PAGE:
ICRA revises PVR’s long-term rating due to inflow of Rs 500 cr via QIP
MUMBAI: ICRA has reaffirmed PVR’s long-term rating while revising the outlook from stable to positive following the completion of a Qualified Institutional Placement (QIP) in October 2019, with the same leading to an inflow of Rs. 500 crore.
A major part of these proceeds is expected to be utilised towards prepayment of existing debt obligations, with the balance to be used towards the settlement of milestone-based payments in relation to acquisition of SPI Cinemas and future capital expenditure requirements.
This prepayment, together with scheduled repayments, is expected to result in PVR’s debt level reducing to around Rs. 1,000 crore by the end of March 2020 as compared to Rs. 1,374 crore as on September 30, 2019.
With this reduction in debt, as well as the continued generation of healthy cash accruals from operations, PVR’s capital structure and debt coverage indicators are expected to witness a considerable improvement over the near term.
The ratings continue to factor in the healthy operating synergies between PVR and SPI Cinemas, post-acquisition of the latter by the former. The amalgamation of the two entities has also been approved by the NCLT in August 2019 with the effective appointed date of August 17, 2018.
With this acquisition, as well as PVR’s ongoing organic capital expenditure, the consolidated entity’s screen network has increased to 821 operational screens as on 15th December 2019, as compared with 748 screens as on 31st December 2018.
This has helped PVR to further strengthen its position as the market leader in the domestic film exhibition industry, particularly in the South Indian market, given SPI’s leading position in the region.
Additionally, the healthy occupancy of SPI’s multiplexes has contributed to further improvement in the already strong overall operating metrics and profitability of the consolidated entity. Operating profit increased to 19.05% in H1FY2020 as compared to 18.6% in H1FY20191.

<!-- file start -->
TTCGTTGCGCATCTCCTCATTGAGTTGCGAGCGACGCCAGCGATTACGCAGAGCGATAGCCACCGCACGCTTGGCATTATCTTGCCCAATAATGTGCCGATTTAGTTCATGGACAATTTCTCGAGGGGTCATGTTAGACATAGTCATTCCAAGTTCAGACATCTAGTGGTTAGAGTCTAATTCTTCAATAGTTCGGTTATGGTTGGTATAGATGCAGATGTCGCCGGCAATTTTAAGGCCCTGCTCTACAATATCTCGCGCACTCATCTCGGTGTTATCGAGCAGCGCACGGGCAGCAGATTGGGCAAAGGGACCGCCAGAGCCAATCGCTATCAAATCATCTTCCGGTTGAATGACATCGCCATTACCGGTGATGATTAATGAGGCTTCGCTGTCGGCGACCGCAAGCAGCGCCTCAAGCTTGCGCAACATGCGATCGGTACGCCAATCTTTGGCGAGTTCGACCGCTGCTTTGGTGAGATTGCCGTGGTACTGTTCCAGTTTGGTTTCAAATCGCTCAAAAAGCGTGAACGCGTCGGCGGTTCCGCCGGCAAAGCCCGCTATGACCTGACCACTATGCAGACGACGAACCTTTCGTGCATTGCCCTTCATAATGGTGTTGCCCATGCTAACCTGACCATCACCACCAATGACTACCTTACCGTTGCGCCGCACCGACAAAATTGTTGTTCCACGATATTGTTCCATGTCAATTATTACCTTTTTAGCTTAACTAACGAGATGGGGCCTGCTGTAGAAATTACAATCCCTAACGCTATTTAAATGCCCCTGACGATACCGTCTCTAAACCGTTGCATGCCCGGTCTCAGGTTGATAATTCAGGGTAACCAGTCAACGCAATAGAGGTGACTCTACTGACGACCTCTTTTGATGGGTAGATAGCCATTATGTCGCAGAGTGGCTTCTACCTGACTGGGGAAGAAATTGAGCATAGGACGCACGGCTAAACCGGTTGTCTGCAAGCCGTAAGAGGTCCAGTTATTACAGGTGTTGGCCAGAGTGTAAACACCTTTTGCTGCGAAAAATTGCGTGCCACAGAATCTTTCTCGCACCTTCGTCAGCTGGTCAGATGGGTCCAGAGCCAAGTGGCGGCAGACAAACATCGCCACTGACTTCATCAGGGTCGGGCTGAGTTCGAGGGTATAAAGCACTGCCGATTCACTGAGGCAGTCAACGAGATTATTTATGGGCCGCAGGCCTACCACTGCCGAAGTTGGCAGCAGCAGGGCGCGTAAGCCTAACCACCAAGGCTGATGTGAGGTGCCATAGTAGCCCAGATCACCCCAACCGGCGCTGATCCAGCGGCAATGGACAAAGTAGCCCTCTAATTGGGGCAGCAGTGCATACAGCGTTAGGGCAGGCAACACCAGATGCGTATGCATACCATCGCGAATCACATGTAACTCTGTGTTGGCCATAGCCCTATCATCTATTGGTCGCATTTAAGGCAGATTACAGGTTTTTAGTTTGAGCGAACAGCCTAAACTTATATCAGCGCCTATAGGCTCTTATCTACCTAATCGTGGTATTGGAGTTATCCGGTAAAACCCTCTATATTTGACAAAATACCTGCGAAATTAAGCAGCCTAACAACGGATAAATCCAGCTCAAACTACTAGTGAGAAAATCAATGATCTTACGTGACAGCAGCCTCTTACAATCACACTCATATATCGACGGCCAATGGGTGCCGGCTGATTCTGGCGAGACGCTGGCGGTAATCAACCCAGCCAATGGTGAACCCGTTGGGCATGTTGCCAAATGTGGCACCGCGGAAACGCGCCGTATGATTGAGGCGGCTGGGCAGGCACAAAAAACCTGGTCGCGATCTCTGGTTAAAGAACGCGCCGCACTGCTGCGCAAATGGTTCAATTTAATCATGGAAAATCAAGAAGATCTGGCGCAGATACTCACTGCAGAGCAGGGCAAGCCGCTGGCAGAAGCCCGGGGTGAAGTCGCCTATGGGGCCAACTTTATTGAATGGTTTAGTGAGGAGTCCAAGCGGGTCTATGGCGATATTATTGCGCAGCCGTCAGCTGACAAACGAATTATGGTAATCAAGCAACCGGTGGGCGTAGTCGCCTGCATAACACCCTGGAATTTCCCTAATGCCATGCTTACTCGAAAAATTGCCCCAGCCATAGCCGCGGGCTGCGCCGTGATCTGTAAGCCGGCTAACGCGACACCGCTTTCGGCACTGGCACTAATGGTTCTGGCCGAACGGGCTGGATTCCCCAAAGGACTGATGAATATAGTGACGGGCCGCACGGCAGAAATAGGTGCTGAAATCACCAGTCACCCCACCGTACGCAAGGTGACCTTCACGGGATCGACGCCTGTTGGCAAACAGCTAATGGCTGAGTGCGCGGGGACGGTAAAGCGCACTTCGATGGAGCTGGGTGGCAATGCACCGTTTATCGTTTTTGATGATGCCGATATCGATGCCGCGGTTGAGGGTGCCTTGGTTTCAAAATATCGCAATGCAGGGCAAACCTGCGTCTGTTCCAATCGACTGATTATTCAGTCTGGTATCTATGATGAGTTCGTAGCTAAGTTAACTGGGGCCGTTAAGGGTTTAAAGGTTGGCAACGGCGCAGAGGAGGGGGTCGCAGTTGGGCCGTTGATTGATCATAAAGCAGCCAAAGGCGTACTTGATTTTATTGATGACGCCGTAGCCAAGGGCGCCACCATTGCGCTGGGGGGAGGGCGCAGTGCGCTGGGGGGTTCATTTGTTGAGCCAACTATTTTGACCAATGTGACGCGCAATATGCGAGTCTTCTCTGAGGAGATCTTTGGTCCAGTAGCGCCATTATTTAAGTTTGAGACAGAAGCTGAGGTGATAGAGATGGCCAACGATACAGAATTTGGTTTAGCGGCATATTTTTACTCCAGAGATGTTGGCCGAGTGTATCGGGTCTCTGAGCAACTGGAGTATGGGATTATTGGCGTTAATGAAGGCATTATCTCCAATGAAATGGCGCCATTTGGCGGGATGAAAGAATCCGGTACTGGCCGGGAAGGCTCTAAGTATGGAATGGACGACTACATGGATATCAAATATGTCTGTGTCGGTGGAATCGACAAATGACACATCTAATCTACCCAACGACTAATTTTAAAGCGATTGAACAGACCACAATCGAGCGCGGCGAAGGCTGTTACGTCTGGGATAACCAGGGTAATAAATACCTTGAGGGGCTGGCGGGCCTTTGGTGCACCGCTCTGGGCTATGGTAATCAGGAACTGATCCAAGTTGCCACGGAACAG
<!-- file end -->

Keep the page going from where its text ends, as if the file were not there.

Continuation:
ICRA noted that the ratings are, however, constrained by the aggressive ongoing expansion, which has partially been funded by debt in the past. Repayment obligations scheduled over the next two fiscals remain high, although ICRA draws comfort from PVR’s robust cash generation from operations, planned prepayment from QIP proceeds and its high financial flexibility.
ICRA notes that PVR is continuing to focus on expansion going forward, and plans to organically add 80-100 screens annually while evaluating additional inorganic growth opportunities as well. Any significant debt contracted to fund such growth may impact the credit profile of the company and will remain a key credit sensitivity.
Moreover, the content risk remains significant as good box office content will remain a critical determinant of the ability of the company to generate commensurate returns from the investments made.
PVR also continues to be exposed to risks associated with the movie business including piracy, regulatory risks, and substitution risk from competing distribution channels especially the fast-emerging OTT platforms. Going forward, the actual reduction in debt levels and consequent improvement in debt coverage and leverage indicators will be a key rating sensitivity. In addition, PVR’s ability to execute its planned Capex in a timely manner and generate adequate returns on the same will also remain an important credit monitorable.
PVR’s liquidity is expected to be supported by healthy cash accruals in excess of Rs. 450 crore per year. The inflow of Rs. 500 crore through QIP issue in Q2 FY2020 has further aided the liquidity position, with this amount planned to be partially utilised towards repayment/ prepayment of existing debt obligations, with the balance to be used towards the settlement of milestone-based payments in relation to acquisition of SPI Cinemas and other future capital expenditure requirements.
Also, given the cash receipt nature of the business, the working capital requirements remain limited. However, repayment obligations on the outstanding debt are expected to remain at a high level over the next two years, notwithstanding the prepayment of certain debt obligations from QIP proceeds. High cash accruals and significant financial flexibility, however, provide comfort.